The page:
With nearly 2 million board seats opening up in the United States ever year, it’s not easy for nonprofit leaders to successfully compete for, and win over, fantastic new board members. Our job at BoardAssist is to do just that – identify and “lock in” those high impact agents of change for our nonprofit clients. If you are navigating this process on your own, here are some useful tips.
Top Twelve Tips for Courting New Board Members: Advice from BoardAssist on How to Successfully Recruit the Perfect Board Member
1. The competition is fierce. Many of the best candidates often have several boards competing for them. You’ll come out on top by being as responsive, professional, enthusiastic and courteous as possible during every stage of the courting process.
2. Stay in touch. Never let more than a week go by during the interviewing period without contacting your candidate. If you’re waiting on sign off from a board member and can’t get in touch, invite the candidate to see one of your programs in action, or send them news coverage – but keep the dialogue open. Respond to all phone calls and emails within 24 hours.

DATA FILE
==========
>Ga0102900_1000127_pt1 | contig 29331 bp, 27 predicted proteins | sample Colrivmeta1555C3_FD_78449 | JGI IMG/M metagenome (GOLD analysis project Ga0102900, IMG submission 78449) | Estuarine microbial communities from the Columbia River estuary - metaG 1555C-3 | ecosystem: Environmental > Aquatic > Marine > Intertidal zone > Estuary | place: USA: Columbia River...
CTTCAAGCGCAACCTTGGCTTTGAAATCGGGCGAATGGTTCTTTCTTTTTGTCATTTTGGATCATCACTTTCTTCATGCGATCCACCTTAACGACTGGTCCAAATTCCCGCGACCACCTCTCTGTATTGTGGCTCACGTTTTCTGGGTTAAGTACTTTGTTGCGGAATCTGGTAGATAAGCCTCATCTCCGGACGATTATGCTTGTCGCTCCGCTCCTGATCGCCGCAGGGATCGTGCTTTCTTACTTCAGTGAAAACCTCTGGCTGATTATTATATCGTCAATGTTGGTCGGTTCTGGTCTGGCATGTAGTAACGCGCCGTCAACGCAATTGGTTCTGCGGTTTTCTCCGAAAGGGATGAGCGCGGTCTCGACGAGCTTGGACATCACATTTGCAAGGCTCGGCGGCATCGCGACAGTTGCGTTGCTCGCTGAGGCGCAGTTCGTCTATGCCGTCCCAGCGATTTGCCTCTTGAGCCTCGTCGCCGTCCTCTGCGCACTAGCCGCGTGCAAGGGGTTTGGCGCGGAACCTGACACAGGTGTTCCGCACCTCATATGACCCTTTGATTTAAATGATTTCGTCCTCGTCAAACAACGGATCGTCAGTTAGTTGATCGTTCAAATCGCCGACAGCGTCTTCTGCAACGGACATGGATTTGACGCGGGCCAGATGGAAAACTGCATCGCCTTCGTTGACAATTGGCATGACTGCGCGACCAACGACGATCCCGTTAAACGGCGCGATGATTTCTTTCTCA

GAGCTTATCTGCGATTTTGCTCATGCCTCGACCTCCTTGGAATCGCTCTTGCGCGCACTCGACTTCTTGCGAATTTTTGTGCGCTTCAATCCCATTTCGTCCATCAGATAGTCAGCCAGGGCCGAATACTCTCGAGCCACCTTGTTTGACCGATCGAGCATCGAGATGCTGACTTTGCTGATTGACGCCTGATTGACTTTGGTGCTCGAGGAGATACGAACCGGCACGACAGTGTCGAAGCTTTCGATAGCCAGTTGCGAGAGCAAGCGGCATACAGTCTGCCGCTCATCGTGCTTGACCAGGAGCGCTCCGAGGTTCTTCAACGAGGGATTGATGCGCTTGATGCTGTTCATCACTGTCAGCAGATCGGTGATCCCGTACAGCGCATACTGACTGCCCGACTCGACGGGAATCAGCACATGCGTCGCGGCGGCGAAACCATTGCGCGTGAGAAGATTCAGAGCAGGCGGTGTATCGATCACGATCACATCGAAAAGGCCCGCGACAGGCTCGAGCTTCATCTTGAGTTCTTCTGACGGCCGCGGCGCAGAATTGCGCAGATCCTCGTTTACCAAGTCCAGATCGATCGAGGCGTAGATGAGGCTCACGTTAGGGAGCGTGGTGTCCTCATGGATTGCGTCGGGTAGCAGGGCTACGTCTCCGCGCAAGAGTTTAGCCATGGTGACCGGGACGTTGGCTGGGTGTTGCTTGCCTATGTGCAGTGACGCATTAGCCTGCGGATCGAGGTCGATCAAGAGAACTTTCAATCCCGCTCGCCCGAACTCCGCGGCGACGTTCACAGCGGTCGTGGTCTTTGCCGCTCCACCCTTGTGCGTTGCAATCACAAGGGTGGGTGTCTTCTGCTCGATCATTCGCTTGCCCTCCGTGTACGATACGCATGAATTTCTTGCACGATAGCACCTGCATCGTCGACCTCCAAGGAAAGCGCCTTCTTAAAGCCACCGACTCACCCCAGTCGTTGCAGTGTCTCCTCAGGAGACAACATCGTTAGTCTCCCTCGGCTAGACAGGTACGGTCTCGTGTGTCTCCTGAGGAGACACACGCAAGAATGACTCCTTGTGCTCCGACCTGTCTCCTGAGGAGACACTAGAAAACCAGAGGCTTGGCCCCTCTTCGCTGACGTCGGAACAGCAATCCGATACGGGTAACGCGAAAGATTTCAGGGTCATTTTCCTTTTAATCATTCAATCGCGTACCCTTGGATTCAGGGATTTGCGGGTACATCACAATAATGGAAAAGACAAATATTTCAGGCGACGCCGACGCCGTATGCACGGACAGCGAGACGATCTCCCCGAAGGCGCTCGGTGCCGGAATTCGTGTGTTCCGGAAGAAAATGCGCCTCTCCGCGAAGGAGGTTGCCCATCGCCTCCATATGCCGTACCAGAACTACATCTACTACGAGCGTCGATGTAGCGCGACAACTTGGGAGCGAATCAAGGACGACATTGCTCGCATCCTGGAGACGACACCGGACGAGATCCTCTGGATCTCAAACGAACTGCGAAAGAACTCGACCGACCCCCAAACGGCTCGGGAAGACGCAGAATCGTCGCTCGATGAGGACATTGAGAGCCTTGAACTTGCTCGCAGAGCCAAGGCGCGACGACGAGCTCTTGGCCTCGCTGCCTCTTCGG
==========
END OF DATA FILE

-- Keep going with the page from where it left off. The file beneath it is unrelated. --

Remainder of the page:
3. Treat the candidate as if he or she was one of your most important funders. Handle the courting process well, and the candidate might become a major funder or create an annuity for your nonprofit. If a foundation asked you to submit a grant proposal for a large annual gift, most nonprofits would make that a top priority. Give your candidate the same consideration.
4. Unplug the ATM machine. Most people join nonprofit boards because they want to share their intellectual capital, not just their checkbook. Make it clear that there are plenty of ways to engage aside from fundraising: share examples of interesting projects members have worked on recently, stress how valuable their contributions were and how appreciative the board was, and the impact their work had.
5. Show your team spirit. Make it clear that your board works well together as a team – discuss the positive relationship between the Executive Director and Board Chair. With so many options out there, finding a highly functional group of people who enjoy spending time together is important. Give some color about the board…and be likable!
6. Make the candidate your new BFF. Even if your offer is declined, there’s no reason not to engage the candidate with your organization in some other role. Anyone who has expressed interest in joining your board is someone who you should easily be able to convert to a volunteer or donor if a board seat is not appropriate. Don’t let them walk away!
7. Make the candidate feel special and needed. Highlight what your potential board member will add to the team and how much you value the unique skills and experiences they have to offer. Where do you need them most? Toss out some project ideas to stir up excitement about being engaged when they’ve signed on.